Figure 2

General structure of SFKs. All SFKs share a common structure consisting of an N-terminal myristoyl group attached to an SH4 domain, a unique region, an SH3 domain, an SH2 domain, an SH2-kinase proline-rich linker region, and an SH1 or kinase domain. Yes, Fyn, Fgr, Lyn, Hck, and Lck contain a cysteine residue within the myristoylation peptide sequence that gets palmitoylated and mediates localization to lipid rafts. There is a conserved tyrosine residue in the activation loop and one in the C-terminal tail. Phosphorylation of the activation loop tyrosine by trans-autophosphorylation increases SFK activity, whereas phosphorylation of the C-terminal tyrosine by C-terminal Src kinase (Csk) or the structurally related Csk homologous kinase (Chk) inhibits SFK activity. Dephosphorylation of the activation loop and C-terminal inhibitory tyrosine residues by PTPs attenuates and increases SFK activity, respectively. Green denotes activation, and red denotes inhibition of SFK activity.

For the remainder of this review, we focus specifically on the 3 most highly expressed and studied SFKs in platelets, namely Src, Lyn, and Fyn, all of which have been implicated in integrin, ITAM-containing, and GPIb-IX-V receptor signaling. Src and Fyn are primarily regarded as positive regulators, whereas Lyn plays a dual role as a positive and a negative regulator of platelet activation. All 3 SFKs also contribute to Gq- and Gi-coupled receptor signaling. Fgr and Yes are expressed at much lower levels than Src, Lyn, and Fyn in platelets and have been implicated in ITAM-containing and integrin receptor signaling, respectively.21,25 Below, we discuss our current understanding of how Src, Lyn, and Fyn work in conjunction to regulate an optimal level of platelet activation.

Src: positive regulator of αIIbβ3 signaling

αIIbβ3 is the most abundant platelet surface receptor and is essential for adhesion, aggregation, and clot retraction. Inside-out signals emanating from various activation receptors trigger αIIbβ3 to adopt a high-affinity conformation (Figure 3A). Subsequent ligand-mediated clustering initiates outside-in signaling that facilities platelet activation, spreading, secretion, and clot retraction. Src is the most abundant SFK in human platelets26 and is essential for initiating and propagating signals from αIIbβ3.27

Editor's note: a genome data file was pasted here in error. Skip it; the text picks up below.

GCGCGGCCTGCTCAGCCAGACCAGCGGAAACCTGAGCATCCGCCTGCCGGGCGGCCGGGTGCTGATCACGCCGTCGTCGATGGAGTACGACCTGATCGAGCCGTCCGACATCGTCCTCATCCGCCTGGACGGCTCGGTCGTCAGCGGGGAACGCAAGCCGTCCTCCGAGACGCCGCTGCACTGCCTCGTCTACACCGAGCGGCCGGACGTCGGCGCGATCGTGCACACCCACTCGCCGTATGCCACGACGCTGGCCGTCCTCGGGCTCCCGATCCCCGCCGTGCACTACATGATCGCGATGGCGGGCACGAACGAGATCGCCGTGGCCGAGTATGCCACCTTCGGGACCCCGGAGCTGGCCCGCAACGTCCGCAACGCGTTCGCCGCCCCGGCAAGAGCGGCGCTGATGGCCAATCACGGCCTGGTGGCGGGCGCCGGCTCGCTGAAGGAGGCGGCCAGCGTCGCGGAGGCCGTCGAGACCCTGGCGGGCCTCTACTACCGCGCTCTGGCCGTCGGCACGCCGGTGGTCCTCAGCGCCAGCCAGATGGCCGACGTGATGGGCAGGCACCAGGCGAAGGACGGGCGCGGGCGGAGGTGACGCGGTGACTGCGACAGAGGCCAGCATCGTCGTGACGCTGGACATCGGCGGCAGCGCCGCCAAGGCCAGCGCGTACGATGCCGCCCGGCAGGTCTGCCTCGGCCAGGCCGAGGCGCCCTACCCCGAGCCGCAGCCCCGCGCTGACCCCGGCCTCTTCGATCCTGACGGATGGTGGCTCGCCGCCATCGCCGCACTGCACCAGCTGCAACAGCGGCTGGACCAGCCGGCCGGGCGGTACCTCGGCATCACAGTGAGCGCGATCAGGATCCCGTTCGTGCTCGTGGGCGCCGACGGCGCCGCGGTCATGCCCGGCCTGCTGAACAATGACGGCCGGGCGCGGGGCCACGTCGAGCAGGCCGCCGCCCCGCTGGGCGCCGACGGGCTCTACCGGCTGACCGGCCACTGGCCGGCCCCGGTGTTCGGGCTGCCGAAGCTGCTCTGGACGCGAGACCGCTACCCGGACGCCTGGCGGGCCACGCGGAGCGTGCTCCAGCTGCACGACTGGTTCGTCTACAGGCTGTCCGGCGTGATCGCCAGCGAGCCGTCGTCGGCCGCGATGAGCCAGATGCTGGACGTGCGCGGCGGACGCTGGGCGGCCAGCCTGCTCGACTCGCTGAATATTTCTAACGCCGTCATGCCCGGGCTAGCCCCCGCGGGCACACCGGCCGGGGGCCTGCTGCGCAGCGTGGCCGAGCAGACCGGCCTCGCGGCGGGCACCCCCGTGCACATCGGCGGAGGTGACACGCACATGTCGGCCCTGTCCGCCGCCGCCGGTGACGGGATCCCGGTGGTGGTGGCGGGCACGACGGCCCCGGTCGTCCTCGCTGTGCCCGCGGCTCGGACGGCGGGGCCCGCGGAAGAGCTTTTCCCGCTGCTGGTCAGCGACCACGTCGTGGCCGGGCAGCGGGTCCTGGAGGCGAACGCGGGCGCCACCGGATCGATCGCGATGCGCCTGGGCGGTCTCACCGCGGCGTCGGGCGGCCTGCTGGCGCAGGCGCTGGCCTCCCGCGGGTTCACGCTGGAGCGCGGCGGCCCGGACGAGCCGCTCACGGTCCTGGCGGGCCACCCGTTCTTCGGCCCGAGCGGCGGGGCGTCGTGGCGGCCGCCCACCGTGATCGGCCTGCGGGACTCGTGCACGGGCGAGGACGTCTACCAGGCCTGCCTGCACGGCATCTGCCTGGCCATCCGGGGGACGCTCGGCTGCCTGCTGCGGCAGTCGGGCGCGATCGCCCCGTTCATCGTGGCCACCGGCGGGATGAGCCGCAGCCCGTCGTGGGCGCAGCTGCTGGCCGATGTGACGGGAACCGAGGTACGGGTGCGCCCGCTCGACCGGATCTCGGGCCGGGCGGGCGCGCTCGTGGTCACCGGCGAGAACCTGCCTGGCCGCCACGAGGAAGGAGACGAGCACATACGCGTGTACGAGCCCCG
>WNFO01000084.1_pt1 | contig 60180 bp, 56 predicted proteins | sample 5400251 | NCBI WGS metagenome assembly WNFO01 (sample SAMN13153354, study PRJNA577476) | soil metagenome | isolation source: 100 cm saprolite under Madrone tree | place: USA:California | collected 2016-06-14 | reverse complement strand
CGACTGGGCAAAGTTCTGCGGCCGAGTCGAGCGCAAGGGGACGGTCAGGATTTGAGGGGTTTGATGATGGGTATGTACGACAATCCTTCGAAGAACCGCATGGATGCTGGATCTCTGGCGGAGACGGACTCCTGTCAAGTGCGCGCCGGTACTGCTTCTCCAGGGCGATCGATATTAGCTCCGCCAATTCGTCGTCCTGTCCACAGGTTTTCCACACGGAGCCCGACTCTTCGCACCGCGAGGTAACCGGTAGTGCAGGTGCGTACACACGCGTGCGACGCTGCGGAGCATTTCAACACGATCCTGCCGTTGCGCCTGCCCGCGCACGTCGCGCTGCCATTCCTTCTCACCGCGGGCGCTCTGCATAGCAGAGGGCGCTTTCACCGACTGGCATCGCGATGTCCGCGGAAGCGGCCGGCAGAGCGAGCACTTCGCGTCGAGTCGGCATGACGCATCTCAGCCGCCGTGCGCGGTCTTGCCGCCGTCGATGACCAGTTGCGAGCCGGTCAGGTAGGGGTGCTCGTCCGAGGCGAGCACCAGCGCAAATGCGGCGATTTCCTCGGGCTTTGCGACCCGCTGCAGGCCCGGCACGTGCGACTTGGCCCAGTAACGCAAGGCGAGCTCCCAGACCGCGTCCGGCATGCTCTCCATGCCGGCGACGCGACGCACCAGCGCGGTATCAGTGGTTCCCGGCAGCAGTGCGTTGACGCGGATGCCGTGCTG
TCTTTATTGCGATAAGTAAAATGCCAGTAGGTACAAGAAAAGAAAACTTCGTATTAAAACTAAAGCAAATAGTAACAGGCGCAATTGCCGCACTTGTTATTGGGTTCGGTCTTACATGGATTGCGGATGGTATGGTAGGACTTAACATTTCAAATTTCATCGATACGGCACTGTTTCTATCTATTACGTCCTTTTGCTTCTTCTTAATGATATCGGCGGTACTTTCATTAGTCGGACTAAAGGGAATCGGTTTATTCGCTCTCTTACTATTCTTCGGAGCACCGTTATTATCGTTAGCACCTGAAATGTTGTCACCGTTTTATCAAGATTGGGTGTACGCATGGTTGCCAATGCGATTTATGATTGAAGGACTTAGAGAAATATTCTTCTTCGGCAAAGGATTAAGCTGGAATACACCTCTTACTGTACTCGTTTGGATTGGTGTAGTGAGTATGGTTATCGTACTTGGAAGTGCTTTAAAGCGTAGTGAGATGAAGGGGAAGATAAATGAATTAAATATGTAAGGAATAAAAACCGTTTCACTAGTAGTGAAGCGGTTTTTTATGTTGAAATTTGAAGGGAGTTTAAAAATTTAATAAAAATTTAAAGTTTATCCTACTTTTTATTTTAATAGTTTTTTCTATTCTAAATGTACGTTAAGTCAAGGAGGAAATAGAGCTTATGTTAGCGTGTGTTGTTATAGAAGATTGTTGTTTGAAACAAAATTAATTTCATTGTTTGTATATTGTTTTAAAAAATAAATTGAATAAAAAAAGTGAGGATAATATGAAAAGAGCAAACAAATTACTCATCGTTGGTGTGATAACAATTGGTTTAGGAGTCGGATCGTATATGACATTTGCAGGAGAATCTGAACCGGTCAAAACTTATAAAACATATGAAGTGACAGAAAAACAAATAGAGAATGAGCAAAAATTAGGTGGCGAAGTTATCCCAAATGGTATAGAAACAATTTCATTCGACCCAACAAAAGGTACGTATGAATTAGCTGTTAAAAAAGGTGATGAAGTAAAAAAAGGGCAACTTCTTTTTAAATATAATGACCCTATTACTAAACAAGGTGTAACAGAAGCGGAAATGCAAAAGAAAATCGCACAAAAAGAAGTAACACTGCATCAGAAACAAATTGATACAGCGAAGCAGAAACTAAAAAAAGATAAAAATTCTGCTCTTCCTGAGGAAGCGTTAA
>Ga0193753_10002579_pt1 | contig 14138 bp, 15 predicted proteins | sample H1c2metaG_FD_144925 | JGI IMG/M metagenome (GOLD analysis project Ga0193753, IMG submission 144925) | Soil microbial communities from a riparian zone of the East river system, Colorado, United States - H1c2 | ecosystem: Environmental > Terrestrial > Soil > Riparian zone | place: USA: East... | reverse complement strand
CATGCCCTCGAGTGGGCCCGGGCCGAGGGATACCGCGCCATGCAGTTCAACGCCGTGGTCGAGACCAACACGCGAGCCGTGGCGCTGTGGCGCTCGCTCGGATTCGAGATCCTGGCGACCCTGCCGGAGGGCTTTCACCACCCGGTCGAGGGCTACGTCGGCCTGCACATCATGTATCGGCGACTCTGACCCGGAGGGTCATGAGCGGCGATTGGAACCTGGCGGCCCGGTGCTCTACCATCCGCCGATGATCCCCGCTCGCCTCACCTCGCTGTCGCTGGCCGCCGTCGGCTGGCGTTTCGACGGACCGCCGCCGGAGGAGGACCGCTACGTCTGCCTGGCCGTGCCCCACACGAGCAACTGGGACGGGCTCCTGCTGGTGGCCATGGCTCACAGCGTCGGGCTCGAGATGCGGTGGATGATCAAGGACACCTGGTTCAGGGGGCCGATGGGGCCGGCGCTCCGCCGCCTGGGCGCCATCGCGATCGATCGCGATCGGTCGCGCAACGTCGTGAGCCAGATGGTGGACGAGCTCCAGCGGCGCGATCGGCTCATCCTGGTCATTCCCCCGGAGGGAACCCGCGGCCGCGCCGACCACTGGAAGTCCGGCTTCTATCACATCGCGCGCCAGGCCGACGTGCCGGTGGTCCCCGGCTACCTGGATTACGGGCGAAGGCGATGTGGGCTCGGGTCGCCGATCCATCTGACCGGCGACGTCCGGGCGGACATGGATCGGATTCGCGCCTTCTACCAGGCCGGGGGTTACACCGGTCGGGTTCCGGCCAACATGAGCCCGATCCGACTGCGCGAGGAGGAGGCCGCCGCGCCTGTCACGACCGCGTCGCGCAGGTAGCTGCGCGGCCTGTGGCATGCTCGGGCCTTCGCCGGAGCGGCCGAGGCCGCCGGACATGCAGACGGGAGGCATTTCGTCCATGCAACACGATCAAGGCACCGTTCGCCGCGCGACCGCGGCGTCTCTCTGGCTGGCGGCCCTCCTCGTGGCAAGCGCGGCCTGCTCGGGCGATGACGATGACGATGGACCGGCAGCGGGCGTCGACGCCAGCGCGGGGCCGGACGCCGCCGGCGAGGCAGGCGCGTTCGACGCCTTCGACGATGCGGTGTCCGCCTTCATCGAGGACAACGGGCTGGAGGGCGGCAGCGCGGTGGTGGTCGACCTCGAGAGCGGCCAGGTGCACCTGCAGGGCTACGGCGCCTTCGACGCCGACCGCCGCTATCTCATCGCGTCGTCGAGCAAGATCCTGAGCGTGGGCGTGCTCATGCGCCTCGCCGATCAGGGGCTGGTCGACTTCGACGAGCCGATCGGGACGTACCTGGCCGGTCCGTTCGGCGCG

Figure 3

SFKs in integrin αIIbβ3 proximal signaling. (A) The integrin αIIbβ3 is in a low-affinity conformation on the surface of resting platelets. The SFKs Src and Fyn constitutively associate with the cytoplasmic tail of the β3 subunit via their SH3 domains. Src is maintained in an inactive conformation by Csk, which forms a complex with β3 and Src. Inside-out signaling induces the integrin to adopt a high-affinity conformation and fibrinogen binding. Csk subsequently dissociates from the complex and is replaced by the nontransmembrane PTP-1B that dephosphorylates the C-terminal inhibitory tyrosine residue of Src and activates it. The receptor-like PTP CD148 plays a major role in maintaining a pool of activated SFKs at the plasma membrane that contribute to αIIbβ3 signaling. Fibrinogen-mediated clustering of the integrin induces trans-autophosphorylation of the activation loop tyrosine residue of SFKs and maximal activation. (B) The ITIM/immunoreceptor tyrosine-based switch motif (ITSM)–containing inhibitory receptors PECAM-1 and G6b-B are phosphorylated by SFKs downstream of αIIbβ3. The SH2 domain–containing nontransmembrane PTPs Shp1 and Shp2 bind to the tandem phosphorylated ITIM/ITSM. The exact contributions of PECAM-1 and G6b-B to αIIbβ3 signaling remain ambiguous and are denoted by the dashed arrow. SFKs also phosphorylate and activate SH2 domain-containing SHIP-1, which forms a complex with SFKs and the β3 tail. SHIP-1 attenuates integrin signaling by dephosphorylating PI3,4,5P3 to PI3,4P2 and disrupting membrane localization of (PLCγ2), which binds to PI3,4,5P3 via its pleckstrin homology (PH) domain. PLCγ2 must associate with the plasma membrane in order to hydrolyze PI4,5P2 to the second messenger’s DAG and IP3 that activate serine/threonine PKC and facilitate Ca2+ mobilization, respectively.